Birth Outcomes and Infant Mortality by the Degree of Rural Isolation Among First Nations and Non-First Nations in Manitoba, Canada

Department of Obstetrics and Gynecology, Sainte-Justine Hospital, University of Montreal, Quebec, Canada.
The Journal of Rural Health (Impact Factor: 1.45). 03/2010; 26(2):175-81. DOI: 10.1111/j.1748-0361.2010.00279.x
Source: PubMed

ABSTRACT It is unknown whether rural isolation may affect birth outcomes and infant mortality differentially for Indigenous versus non-Indigenous populations. We assessed birth outcomes and infant mortality by the degree of rural isolation among First Nations (North American Indians) and non-First Nations populations in Manitoba, Canada, a setting with universal health insurance.
A geocoding-based birth cohort study of 25,143 First Nations and 125,729 non-First Nations live births to Manitoban residents, 1991-2000. Degree of rural isolation was defined by an indicator of urban influence (no, weak, moderate/strong) based on the percentage of the workforce commuting to urban areas.
Preterm birth and low birth weight rates were somewhat lower in all rural areas regardless of the degree of isolation as compared to urban areas for both First Nations and non-First Nations. Infant mortality rates were not significantly different across areas for First Nations (10.7, 9.9, 7.9, and 9.7 per 1,000 in rural areas with no, weak, moderate/strong urban influence, and urban areas, respectively), but rates were significantly lower in less isolated areas for non-First Nations (7.4, 6.0, 5.6, and 4.6 per 1,000, respectively). Adjusted odds ratios showed similar patterns.
Living in less isolated areas was associated with lower infant mortality only among non-First Nations. First Nations infants do not seem to have similarly benefited from the better health care facilities in urban centers, suggesting a need to improve urban First Nations' infant care in meeting the challenges of increasing urban migration.

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Available from: Patricia Martens, Sep 29, 2015
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    • "Two recent studies of birth outcomes and infant mortality in rural and remote populations in the Canadian provinces of Manitoba (Luo et al., 2010) and British Columbia (Luo et al., 2004) found that, in these provinces, the risk of infant mortality in First Nations populations is almost twice that of non-First Nations populations. In a study of community remoteness, perinatal outcomes, and infant mortality in First Nations communities in the province of Quebec, Wassimi et al. (2010) found similar results: "
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    ABSTRACT: This article reports those findings related to maternal-infant health outcomes of an ethnographic study that explored nursing practice, continuity of care, and health outcomes in one remote First Nations community in northern Canada. Use of multiple data sources within an ethnographic design ensured that quantitative health outcomes data were interpreted within a contextualized understanding of the remote First Nations community.The sample comprised the charts of 65 mothers and 63 infants randomly selected for retrospective chart review. The findings suggest suboptimal maternal-infant health outcomes on several of the health indicator criteria identified for the purposes of this study. The authors discuss long-term sequelae of prenatal and infant health in terms of diabetes and other chronic health conditions in First Nations populations.They explore the implications of these findings in relation to nurses' preparation to offer prenatal and infant primary care in remote First Nations communities.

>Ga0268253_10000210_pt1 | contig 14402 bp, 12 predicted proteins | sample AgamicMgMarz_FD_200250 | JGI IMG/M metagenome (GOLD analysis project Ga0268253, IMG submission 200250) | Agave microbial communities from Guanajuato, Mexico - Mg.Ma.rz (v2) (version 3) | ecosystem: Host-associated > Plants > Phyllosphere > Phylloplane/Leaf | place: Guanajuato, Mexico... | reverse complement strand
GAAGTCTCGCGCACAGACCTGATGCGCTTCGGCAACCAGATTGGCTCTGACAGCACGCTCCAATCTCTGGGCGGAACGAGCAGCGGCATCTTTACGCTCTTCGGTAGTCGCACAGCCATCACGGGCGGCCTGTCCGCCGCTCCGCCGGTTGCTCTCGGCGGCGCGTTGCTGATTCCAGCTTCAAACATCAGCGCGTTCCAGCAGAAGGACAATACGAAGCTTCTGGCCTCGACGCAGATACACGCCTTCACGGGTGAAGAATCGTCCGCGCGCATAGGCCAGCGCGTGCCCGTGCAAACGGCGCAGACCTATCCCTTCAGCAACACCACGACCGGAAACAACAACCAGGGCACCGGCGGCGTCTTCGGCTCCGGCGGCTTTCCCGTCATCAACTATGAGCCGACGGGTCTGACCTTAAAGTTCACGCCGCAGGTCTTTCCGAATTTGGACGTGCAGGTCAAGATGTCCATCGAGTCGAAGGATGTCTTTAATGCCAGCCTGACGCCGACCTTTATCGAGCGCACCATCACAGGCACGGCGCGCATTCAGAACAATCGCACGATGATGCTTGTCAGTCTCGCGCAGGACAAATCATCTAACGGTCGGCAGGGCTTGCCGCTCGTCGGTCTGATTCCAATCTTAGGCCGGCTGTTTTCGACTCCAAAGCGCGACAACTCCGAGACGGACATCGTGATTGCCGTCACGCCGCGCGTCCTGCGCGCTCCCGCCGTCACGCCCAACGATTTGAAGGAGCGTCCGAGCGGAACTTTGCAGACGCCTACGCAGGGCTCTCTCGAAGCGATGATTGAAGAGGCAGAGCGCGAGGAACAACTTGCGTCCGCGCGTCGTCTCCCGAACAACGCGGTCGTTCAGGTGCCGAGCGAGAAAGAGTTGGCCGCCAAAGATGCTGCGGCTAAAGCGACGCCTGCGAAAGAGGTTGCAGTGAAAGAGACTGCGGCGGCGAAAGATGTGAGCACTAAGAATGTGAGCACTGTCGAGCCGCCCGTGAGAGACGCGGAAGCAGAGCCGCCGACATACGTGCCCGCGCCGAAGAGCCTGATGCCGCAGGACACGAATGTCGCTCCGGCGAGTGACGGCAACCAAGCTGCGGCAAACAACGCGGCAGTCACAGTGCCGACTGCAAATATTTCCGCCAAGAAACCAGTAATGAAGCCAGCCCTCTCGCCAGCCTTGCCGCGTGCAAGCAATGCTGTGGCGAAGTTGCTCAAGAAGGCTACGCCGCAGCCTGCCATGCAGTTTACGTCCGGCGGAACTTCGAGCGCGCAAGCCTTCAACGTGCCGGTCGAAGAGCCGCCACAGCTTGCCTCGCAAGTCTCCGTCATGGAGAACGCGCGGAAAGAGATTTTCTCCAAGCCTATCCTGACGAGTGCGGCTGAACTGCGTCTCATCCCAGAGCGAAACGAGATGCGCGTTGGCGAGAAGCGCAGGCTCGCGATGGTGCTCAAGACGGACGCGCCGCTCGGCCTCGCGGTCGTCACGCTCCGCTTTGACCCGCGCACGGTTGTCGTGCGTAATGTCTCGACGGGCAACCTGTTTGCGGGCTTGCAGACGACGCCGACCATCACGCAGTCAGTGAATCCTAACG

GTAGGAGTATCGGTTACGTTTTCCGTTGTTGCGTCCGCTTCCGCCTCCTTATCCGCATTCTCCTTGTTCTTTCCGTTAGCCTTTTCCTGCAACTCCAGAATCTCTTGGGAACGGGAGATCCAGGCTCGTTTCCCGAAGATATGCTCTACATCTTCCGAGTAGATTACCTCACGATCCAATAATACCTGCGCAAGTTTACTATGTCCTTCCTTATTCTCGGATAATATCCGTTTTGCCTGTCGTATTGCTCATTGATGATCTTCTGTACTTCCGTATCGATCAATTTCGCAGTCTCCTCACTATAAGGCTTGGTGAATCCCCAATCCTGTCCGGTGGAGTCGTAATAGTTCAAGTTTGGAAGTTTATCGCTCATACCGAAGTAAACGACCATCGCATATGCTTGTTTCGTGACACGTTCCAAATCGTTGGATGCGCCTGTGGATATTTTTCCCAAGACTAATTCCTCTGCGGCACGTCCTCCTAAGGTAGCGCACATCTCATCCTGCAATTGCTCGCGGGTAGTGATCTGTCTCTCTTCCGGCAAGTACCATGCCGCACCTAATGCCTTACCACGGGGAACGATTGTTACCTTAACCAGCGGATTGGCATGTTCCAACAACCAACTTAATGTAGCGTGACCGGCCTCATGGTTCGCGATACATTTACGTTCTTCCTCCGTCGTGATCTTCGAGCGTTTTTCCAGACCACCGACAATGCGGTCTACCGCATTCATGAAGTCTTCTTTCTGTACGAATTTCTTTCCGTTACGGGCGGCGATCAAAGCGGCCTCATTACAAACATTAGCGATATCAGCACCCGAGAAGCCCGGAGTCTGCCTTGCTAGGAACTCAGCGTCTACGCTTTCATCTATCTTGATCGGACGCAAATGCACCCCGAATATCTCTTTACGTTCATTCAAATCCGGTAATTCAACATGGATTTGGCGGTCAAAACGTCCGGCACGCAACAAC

The Canadian journal of nursing research = Revue canadienne de recherche en sciences infirmières 06/2013; 45(2):76-100.
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    • "Ages and educational attainments of US American Indian mothers vary by region (Alexander et al., 2008). American Indian births in rural, isolated areas of Canada were less likely to be preterm or LBW compared to urban American Indian births (Luo et al., 2010). American Indian births in counties with a reservation demonstrated lower rates of VLBW (very low birth weight, a birth weight less than 1500g) compared to American Indian births in counties without a reservation suggesting that reporting bias by locale plays a role in the rates (Heck et al., 1999), or that risk factors for poor outcomes are more severe in non-reservation counties. "
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    American Journal of Human Biology 05/2012; 24(3):302-13. DOI:10.1002/ajhb.22257 · 1.70 Impact Factor
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    03/2012; 71:17520. DOI:10.3402/IJCH.v71i0.17520
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